Alexander Rattner awarded Dorothy Quiggle Career Development Professorship in Engineering


UNIVERSITY PARK, Pa. — Alexander Rattner, assistant professor of mechanical engineering, Penn State, was recently named the Dorothy Quiggle Professor in Engineering.

Awarded to outstanding faculty early in their academic career within Penn State College of Engineering, this career development professorship recognizes current achievements and demonstrates a belief in potential.

“Alex has already had many early successes in his career, particularly given his most recent win of a National Science Foundation Faculty Early Career Development Program Award,” said Karen Thole, distinguished professor and department head of mechanical and nuclear engineering, Penn State. “Alex’s approach to understanding components that lead to more efficient energy systems has already attracted the attention and support of other agencies as well. He has built a strong team of student researchers.”

The Dorothy Quiggle Career Development Professorship in Engineering allows young faculty to direct initial energies into the classroom, establishing a commitment to teaching; and provides start-up funds for new areas of research and teaching laboratories.

“This appointment will help support my research group's work in developing new efficient thermal energy technologies for waste heat recovery, power production, and water desalination,” said Dr. Rattner. “I am also looking forward to increasing my role in the Penn State teaching mission as a faculty advisor of the Lunar Lions spacecraft team and through outreach programs with the Center for Science and the Schools (CSATS) and the Discovery Space of Central Pennsylvania.”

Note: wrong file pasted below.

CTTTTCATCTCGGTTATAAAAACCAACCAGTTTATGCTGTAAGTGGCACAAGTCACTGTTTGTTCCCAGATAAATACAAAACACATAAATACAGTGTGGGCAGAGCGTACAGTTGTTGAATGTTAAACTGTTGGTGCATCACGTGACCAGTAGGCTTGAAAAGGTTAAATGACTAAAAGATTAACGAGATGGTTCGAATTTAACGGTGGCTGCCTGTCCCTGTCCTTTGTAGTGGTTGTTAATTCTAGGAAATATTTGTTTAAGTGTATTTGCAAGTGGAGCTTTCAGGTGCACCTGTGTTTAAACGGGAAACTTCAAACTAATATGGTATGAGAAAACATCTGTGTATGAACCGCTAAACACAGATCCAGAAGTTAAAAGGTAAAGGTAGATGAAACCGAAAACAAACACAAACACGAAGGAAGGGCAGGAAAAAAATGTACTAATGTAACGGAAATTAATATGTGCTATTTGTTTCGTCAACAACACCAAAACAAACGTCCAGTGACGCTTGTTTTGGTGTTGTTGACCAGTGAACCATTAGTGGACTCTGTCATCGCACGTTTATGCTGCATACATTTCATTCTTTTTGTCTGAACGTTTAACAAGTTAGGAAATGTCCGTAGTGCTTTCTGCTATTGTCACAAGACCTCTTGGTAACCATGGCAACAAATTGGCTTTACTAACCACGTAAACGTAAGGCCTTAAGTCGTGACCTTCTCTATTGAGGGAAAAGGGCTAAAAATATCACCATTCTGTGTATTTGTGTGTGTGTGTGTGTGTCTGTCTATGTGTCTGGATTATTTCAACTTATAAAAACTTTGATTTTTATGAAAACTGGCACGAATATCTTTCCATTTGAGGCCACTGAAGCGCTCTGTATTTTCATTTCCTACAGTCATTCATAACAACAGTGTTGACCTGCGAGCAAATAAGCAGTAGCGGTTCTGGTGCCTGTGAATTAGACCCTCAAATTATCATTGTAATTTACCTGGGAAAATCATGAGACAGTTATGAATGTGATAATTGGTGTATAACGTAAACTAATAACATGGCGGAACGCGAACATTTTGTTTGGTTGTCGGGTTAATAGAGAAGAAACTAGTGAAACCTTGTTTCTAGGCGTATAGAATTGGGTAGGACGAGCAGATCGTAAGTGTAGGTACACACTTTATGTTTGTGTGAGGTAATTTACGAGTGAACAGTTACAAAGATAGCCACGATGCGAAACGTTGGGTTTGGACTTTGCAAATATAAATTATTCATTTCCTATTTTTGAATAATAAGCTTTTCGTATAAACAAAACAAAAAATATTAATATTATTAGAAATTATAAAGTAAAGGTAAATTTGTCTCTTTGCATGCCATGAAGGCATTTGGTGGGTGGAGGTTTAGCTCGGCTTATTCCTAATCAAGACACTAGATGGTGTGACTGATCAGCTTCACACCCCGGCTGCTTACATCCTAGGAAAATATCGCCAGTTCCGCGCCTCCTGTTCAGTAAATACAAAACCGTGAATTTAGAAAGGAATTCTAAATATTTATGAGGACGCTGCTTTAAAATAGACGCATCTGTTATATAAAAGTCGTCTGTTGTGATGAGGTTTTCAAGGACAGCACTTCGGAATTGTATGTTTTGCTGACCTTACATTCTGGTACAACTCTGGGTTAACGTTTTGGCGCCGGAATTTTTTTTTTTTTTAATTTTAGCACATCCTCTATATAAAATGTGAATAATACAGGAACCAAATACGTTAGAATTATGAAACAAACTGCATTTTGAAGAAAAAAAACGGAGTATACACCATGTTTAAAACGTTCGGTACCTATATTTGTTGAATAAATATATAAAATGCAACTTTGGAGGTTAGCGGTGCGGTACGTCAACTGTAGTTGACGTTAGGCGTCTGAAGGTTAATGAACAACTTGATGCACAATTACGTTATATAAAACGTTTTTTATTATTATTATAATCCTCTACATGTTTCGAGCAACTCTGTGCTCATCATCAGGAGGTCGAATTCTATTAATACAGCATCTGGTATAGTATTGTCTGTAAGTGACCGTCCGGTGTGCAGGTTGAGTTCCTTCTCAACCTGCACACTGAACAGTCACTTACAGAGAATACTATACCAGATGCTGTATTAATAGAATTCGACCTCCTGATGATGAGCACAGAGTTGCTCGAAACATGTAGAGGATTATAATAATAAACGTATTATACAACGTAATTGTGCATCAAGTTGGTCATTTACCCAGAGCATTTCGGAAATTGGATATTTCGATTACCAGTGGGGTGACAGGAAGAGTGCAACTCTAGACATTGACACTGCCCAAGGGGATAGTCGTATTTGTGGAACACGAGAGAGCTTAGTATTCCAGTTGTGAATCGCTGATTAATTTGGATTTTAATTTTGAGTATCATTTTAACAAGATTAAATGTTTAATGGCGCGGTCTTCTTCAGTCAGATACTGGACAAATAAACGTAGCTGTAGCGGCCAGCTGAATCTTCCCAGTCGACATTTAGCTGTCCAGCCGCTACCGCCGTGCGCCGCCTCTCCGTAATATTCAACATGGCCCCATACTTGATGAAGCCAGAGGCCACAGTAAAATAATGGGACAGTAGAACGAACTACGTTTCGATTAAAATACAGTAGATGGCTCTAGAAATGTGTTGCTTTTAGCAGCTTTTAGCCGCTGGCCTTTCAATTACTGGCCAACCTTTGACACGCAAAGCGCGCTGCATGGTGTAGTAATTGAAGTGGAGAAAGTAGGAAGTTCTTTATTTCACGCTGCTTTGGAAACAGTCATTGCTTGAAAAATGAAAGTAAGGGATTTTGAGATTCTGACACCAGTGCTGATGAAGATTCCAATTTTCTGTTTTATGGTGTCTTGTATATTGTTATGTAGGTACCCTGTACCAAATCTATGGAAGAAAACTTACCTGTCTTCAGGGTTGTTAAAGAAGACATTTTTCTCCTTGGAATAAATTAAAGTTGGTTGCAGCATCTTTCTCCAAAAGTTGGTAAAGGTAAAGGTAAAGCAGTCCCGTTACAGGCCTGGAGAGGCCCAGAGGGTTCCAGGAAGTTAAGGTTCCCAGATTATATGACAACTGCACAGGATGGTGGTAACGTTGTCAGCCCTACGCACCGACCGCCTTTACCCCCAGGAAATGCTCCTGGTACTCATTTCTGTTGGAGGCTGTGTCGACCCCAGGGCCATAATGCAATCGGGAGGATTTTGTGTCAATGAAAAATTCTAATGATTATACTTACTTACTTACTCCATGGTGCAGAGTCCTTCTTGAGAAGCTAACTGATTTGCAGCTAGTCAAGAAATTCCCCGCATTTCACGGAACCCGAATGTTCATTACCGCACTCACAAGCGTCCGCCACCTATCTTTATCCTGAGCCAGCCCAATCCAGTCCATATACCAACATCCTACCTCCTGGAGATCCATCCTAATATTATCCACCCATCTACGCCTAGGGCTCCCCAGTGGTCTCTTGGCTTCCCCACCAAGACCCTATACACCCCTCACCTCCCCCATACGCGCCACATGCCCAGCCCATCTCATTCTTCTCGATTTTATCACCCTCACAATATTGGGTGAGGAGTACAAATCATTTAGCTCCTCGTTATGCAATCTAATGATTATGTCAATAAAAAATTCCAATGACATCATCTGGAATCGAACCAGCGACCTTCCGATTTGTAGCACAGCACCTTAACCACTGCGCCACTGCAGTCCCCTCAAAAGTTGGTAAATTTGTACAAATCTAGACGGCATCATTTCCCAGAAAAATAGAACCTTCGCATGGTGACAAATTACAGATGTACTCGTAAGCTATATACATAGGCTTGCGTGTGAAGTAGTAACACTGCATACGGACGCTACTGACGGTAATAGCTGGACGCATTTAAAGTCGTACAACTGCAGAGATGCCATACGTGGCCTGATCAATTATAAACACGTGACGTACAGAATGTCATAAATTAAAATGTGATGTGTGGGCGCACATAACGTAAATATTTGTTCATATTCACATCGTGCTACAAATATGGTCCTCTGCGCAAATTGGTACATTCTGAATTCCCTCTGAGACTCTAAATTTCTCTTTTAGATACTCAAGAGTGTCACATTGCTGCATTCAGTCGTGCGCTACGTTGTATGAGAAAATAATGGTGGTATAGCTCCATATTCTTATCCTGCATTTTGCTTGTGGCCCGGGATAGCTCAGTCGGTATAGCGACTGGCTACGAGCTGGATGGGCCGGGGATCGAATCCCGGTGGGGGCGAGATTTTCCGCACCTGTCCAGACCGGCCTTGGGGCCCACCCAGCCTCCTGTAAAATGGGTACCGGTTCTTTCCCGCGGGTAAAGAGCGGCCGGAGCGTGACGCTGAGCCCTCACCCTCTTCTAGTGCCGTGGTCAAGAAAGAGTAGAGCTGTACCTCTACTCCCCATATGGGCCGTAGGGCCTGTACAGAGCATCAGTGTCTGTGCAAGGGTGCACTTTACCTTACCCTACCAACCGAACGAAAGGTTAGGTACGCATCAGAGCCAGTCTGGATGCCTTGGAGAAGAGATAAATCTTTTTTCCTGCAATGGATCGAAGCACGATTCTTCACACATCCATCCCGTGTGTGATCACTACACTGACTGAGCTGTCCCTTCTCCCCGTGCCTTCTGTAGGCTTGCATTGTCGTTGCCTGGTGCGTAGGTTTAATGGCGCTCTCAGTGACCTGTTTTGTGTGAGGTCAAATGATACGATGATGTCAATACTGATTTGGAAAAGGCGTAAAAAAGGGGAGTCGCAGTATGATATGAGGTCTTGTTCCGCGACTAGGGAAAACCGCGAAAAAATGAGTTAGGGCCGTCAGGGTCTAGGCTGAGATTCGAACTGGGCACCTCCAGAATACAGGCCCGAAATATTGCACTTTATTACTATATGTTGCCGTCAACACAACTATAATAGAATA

Dr. Rattner received his Ph.D. from the Georgia Institute of Technology as a U.S. Department of Energy Computational Science Graduate Fellow. He joined the Department of Mechanical and Nuclear Engineering in fall 2015 as an assistant professor of mechanical engineering, and he is the principal investigator of the Multiscale Thermal Fluids and Energy Lab. Dr. Rattner’s research focus includes waste heat recovery, absorption refrigeration, membrane distillation, air-cooled condensers for power plants, and experimental and computational multiphase flow heat and mass transfer.

“I feel very touched by the appointment, and am grateful to the Quiggle family for creating this professorship,” said Dr. Rattner. “I sincerely appreciate all the support I have received from the Penn State community, which has helped me prepare for this position.”

Justin Schwartz, the Harold and Inge Marcus Dean of Engineering, recommended Dr. Rattner for the professorship, which was then determined by Penn State Executive Vice President and Provost Nicholas Jones. Dr. Rattner will hold his professorship for a three-year term.


Share this story:

facebook linked in twitter email


Megan Lakatos



The Department of Mechanical and Nuclear Engineering at Penn State is one of the nation’s largest and most successful engineering departments. We serve more than 1,000 undergraduate students and more than 330 graduate students

We offer B.S. degrees in mechanical engineering and nuclear engineering as well as resident (M.S., Ph.D.) and online (M.S., M.Eng.) graduate degrees in nuclear engineering and mechanical engineering. MNE's strength is in offering hands-on experience in highly relevant research areas, such as energy, homeland security, biomedical devices, and transportation systems.

Department of Mechanical and Nuclear Engineering

137 Reber Building

The Pennsylvania State University

University Park, PA 16802-4400

Phone: 814-865-2519